“jnAni” And The World

Here is a great and profound Talk by Swami Sarvapriyananda who patiently, taking all the time in the world and repeating himself for the sake of the audience, explains the process of perception and realization of the Self. The Video is over 1 hr 39 mins. It is enough to watch the first 56-57 mins. The rest is Q&A; a couple of questions are good.

If one carefully watches this Video, it will not be possible to hold on to the notion that a jnAni, who “understood” what is brahman, not in theory but really, would “still see objects as ‘objects’ but just the difference is that he now (after the “realization”) knows them to be unreal.”
The Self-realized individual sees himself/herself (i.e. brahman = Awareness) everywhere.

The Swami quotes “अनुभवमात्रं परं ब्रह्म” but was unable to recollect the source. With a slight variation, the quote, IMHO, is from Yogavasishta. The full verse is:

अदृश्यो दृश्यते राहुर्गृहीतेनेन्दुने यथा |

तथाऽनुभवमात्रात्मा दृश्येनाऽऽत्मा विलोक्यते || — verse 3, sarga 118, Ch 6, book 2, Yogavasishta.

Meaning: The invisible soul is known in the knowable mind, which is actuated by it (the soul); as the invisible node of Rahu, becomes visible to us in the eclipse of the moon (which is affected by it). —English translation by Vihari-Lala Mitra (1891)

It’s a Video to immerse oneself fully; so I suggest, you ditch your coffee cup too, or finish the coffee before you click “Play.” Enjoy.



4 thoughts on ““jnAni” And The World

  1. In the Q and A Swamiji mentioned about Dalai Lama the 14th one said he will keep on coming back to earth till the entire earth is liberated. I wonder what vedantin’s view is on this. Does anyone know how to contact swamiji?

    • The last time I checked, Sarvapriyananda could be reached with queries at: askswami@vedantany.org.

      Unlike Mahayana Buddhism (especially in East Asia) or tantric nondualism, classical Advaita Vedanta doesn’t present a non-dualistic vision in the sense of accepting the world as a facet of the real. The Advaitin does not reverse his flight from the terrors of time and nature, as do the bodhisattvas of the Mahayana, who commit themselves to remaining in the rounds of samsara for eternity. We never find in traditional Advaita a vision of the world as the moving expansion of the Divinity, as is found, for example, in Sri Ramakrishna’s nondualism. “O Mother,” he sings, “Thou art verily Brahman and Thou art verily Sakti ….Thou art the Absolute and Thou dost manifest Thyself as the Relative”. Ramakrishna compares the jnani lost in the unity of the attributeless Brahman to a person who has climbed to the roof of a house and forgotten the steps altogether. However, for Ramakrishna, the vijnani, which has its parallel in the Buddhist ideal of the bodhisattva, “realizes that the steps are made of the same materials as the roof: bricks, lime and brick-dust. That which is intuitively realized as Brahman, through the eliminating process of “not this, not this”, is then found to have become the universe and all its living beings. The vijnani sees that the Reality which is nirguna, without attributes, is also saguna, with attributes.”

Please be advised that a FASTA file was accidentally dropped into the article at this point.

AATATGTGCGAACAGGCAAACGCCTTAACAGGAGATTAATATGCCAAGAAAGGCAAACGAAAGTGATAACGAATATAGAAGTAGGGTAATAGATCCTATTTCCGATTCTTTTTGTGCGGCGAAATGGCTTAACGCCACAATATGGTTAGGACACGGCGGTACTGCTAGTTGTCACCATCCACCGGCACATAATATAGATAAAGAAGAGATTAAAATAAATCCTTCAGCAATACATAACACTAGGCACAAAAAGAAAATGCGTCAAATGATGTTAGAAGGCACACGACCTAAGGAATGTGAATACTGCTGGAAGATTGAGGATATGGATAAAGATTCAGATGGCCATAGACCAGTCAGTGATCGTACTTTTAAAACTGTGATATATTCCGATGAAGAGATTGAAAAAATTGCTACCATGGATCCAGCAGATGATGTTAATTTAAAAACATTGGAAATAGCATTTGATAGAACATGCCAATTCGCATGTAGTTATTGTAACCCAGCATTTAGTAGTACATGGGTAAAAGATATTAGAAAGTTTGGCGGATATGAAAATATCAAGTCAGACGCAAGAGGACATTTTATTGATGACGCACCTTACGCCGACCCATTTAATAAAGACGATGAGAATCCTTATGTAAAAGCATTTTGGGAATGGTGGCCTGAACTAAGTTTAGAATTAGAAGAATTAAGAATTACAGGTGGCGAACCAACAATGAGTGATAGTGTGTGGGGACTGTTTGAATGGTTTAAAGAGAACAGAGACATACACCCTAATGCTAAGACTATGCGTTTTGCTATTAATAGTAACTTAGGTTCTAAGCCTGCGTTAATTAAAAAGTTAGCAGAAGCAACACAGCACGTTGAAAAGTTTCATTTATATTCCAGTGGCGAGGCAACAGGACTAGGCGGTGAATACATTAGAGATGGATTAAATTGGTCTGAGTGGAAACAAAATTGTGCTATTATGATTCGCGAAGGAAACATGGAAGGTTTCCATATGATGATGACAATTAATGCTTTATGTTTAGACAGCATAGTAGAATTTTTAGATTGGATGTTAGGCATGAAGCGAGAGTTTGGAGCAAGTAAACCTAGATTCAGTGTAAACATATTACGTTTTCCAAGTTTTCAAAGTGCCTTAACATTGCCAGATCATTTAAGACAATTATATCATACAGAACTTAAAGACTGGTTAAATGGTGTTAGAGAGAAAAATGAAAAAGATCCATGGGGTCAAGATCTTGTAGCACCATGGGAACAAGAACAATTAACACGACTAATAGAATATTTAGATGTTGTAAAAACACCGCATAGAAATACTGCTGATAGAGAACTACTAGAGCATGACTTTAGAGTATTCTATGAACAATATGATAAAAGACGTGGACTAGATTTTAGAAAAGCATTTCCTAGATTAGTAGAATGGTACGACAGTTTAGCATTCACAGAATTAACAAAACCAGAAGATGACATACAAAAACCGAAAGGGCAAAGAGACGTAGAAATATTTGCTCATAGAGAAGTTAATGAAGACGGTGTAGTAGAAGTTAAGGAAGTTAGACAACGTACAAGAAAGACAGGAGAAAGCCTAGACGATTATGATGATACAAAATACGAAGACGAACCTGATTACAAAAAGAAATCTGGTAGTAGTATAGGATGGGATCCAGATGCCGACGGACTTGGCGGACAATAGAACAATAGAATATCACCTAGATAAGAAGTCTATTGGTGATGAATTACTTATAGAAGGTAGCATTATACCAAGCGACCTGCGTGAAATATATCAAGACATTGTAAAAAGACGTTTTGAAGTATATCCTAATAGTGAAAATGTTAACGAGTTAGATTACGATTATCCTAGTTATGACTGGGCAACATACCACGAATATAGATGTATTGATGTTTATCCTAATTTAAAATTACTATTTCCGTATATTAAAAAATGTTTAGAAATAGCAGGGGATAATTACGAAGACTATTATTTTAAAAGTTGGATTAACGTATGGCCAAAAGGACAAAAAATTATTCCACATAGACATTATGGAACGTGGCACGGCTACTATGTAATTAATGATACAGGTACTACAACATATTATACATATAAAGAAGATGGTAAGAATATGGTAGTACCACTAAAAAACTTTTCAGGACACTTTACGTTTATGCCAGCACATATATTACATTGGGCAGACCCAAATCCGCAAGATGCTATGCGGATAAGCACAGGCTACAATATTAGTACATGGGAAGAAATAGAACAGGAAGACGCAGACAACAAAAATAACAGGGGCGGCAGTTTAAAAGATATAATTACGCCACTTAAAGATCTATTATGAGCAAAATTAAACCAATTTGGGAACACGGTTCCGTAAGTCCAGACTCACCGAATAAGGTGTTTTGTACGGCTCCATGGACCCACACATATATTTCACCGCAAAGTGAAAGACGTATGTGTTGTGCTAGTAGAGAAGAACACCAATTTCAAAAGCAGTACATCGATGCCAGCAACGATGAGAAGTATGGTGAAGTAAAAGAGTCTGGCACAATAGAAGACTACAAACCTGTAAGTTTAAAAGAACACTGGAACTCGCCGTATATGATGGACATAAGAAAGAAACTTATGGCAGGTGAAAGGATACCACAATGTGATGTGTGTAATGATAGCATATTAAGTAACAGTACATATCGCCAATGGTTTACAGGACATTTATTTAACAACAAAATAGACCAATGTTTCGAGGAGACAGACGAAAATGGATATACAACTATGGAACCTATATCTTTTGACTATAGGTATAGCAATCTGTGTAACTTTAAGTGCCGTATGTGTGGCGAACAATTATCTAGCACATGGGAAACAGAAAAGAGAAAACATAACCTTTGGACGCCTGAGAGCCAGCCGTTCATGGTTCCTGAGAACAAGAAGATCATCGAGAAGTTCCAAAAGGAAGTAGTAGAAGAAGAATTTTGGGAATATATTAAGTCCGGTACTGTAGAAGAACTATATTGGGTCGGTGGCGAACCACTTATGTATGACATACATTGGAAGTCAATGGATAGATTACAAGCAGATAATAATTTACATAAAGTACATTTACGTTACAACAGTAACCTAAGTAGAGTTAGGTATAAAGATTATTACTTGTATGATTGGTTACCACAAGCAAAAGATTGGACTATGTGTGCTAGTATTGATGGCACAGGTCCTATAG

On this view, Jnana is based on analysis and negation: it divides reality into the real and the unreal, matter and spirit, knowledge and ignorance. Vijnana is based on syntheses and affirmation. It is, if you like, a more complete form of experience, more integral. Says Sri Ramakrishna: “But vijnana means knowledge with a greater fullness. Some have heard of milk, some have seen milk, and some have drunk milk. He who has merely heard of it is “ignorant.” One who has seen it is a Jnani. But he who has drunk it has vijnana, that is to say, a full knowledge of it. After having the vision of God one talks to him as if He were an intimate relative. That is vijnana.”

  2. Vijay,

    The liberation of all the beings on the earth, IMHO, is not a valid concept in Advaita. The cycles of creation-dissolution-creation of the apparent world continue as long as there is ignorance and ignorance is ‘beginningless’ (anAdi) per Advaita. An individual may, however, step out of the cycle and for him/her the world ceases to be. Moreover, even if you, by a queer possibility, succeed in liberating everyone on the earth, what will happen to the creatures in the bhuvah, suvah etc. upper Lokas and atala, vitala etc. lower worlds?

    Re: Contacting the Swami. I remember their web site has a Contact form. I don’t know how well it works.


  3. Some Friends asked me why I consider the Swami’s Talk so very important.

    Well, the basic message of Non-duality (Advaita) consists of 2 steps:
    i) “pratyabhijna” – Recognition that what is all is Awareness;
    ii) “pravilApana” – Deliquescing (melting away) all the apparent objects and the world as that Awareness.

    “jnAna niShTha” is staying as that Awareness 24/7/365. One who remains as that Awareness is a “jIvanmukta.” There is nothing more to Advaita than this.

    [Unfortunately, the word Jivanmukta has almost become an “honorific” these days – almost like politicians using Dr. as a prefix to their names.]

    The Swami Ji very ably and directly showed how everything reduces to Awareness (Knowingness, the True “Me”) in the first part of the Talk. This is “pratyabhjna.”

    The later part of the Talk demos viewing everywhere and everything as “Me, the Awareness.” This is (pravilApana – Deliquescence).

    A sincere seeker has to achieve “jnAna niShTha” (making an effort initially, if required). Once stabilized as that Awareness, s/he is completely “fulfilled” transcending happiness and unhappiness and remains as Supreme Love.


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